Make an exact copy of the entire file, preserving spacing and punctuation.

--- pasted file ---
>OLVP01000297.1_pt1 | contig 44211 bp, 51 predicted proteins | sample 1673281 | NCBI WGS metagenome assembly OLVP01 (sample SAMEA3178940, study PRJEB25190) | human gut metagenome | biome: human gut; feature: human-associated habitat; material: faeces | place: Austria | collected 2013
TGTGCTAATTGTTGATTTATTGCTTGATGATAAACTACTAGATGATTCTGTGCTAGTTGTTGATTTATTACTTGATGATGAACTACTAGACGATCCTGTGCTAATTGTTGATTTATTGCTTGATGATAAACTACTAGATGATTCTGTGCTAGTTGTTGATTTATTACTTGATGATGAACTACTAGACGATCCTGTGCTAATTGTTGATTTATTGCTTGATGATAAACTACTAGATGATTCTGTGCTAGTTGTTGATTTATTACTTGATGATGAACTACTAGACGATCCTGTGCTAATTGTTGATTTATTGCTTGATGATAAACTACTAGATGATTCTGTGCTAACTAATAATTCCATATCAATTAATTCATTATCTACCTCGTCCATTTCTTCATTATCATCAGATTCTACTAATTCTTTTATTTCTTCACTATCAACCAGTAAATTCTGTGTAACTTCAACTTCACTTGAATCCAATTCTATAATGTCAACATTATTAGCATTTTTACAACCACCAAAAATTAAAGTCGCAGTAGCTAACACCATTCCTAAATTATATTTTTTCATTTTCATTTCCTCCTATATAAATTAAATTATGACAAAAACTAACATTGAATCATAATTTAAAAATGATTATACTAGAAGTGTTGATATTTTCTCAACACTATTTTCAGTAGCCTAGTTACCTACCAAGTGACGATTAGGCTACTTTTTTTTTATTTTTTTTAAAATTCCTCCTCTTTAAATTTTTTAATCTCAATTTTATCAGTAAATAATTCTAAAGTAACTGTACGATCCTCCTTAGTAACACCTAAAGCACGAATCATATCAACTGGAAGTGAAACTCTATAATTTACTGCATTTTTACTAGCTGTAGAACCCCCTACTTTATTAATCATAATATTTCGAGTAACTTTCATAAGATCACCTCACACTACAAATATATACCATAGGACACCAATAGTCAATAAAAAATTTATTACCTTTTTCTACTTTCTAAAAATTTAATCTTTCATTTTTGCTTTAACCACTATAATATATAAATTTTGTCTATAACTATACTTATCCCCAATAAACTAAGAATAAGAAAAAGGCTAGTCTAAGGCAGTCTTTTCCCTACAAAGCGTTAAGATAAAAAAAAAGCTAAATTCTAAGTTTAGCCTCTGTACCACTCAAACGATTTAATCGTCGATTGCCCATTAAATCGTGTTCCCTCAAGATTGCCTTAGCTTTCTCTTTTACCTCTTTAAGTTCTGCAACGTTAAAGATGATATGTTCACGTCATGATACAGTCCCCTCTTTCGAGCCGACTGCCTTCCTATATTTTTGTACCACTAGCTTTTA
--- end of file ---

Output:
>OLVP01000297.1_pt1 | contig 44211 bp, 51 predicted proteins | sample 1673281 | NCBI WGS metagenome assembly OLVP01 (sample SAMEA3178940, study PRJEB25190) | human gut metagenome | biome: human gut; feature: human-associated habitat; material: faeces | place: Austria | collected 2013
TGTGCTAATTGTTGATTTATTGCTTGATGATAAACTACTAGATGATTCTGTGCTAGTTGTTGATTTATTACTTGATGATGAACTACTAGACGATCCTGTGCTAATTGTTGATTTATTGCTTGATGATAAACTACTAGATGATTCTGTGCTAGTTGTTGATTTATTACTTGATGATGAACTACTAGACGATCCTGTGCTAATTGTTGATTTATTGCTTGATGATAAACTACTAGATGATTCTGTGCTAGTTGTTGATTTATTACTTGATGATGAACTACTAGACGATCCTGTGCTAATTGTTGATTTATTGCTTGATGATAAACTACTAGATGATTCTGTGCTAACTAATAATTCCATATCAATTAATTCATTATCTACCTCGTCCATTTCTTCATTATCATCAGATTCTACTAATTCTTTTATTTCTTCACTATCAACCAGTAAATTCTGTGTAACTTCAACTTCACTTGAATCCAATTCTATAATGTCAACATTATTAGCATTTTTACAACCACCAAAAATTAAAGTCGCAGTAGCTAACACCATTCCTAAATTATATTTTTTCATTTTCATTTCCTCCTATATAAATTAAATTATGACAAAAACTAACATTGAATCATAATTTAAAAATGATTATACTAGAAGTGTTGATATTTTCTCAACACTATTTTCAGTAGCCTAGTTACCTACCAAGTGACGATTAGGCTACTTTTTTTTTATTTTTTTTAAAATTCCTCCTCTTTAAATTTTTTAATCTCAATTTTATCAGTAAATAATTCTAAAGTAACTGTACGATCCTCCTTAGTAACACCTAAAGCACGAATCATATCAACTGGAAGTGAAACTCTATAATTTACTGCATTTTTACTAGCTGTAGAACCCCCTACTTTATTAATCATAATATTTCGAGTAACTTTCATAAGATCACCTCACACTACAAATATATACCATAGGACACCAATAGTCAATAAAAAATTTATTACCTTTTTCTACTTTCTAAAAATTTAATCTTTCATTTTTGCTTTAACCACTATAATATATAAATTTTGTCTATAACTATACTTATCCCCAATAAACTAAGAATAAGAAAAAGGCTAGTCTAAGGCAGTCTTTTCCCTACAAAGCGTTAAGATAAAAAAAAAGCTAAATTCTAAGTTTAGCCTCTGTACCACTCAAACGATTTAATCGTCGATTGCCCATTAAATCGTGTTCCCTCAAGATTGCCTTAGCTTTCTCTTTTACCTCTTTAAGTTCTGCAACGTTAAAGATGATATGTTCACGTCATGATACAGTCCCCTCTTTCGAGCCGACTGCCTTCCTATATTTTTGTACCACTAGCTTTTA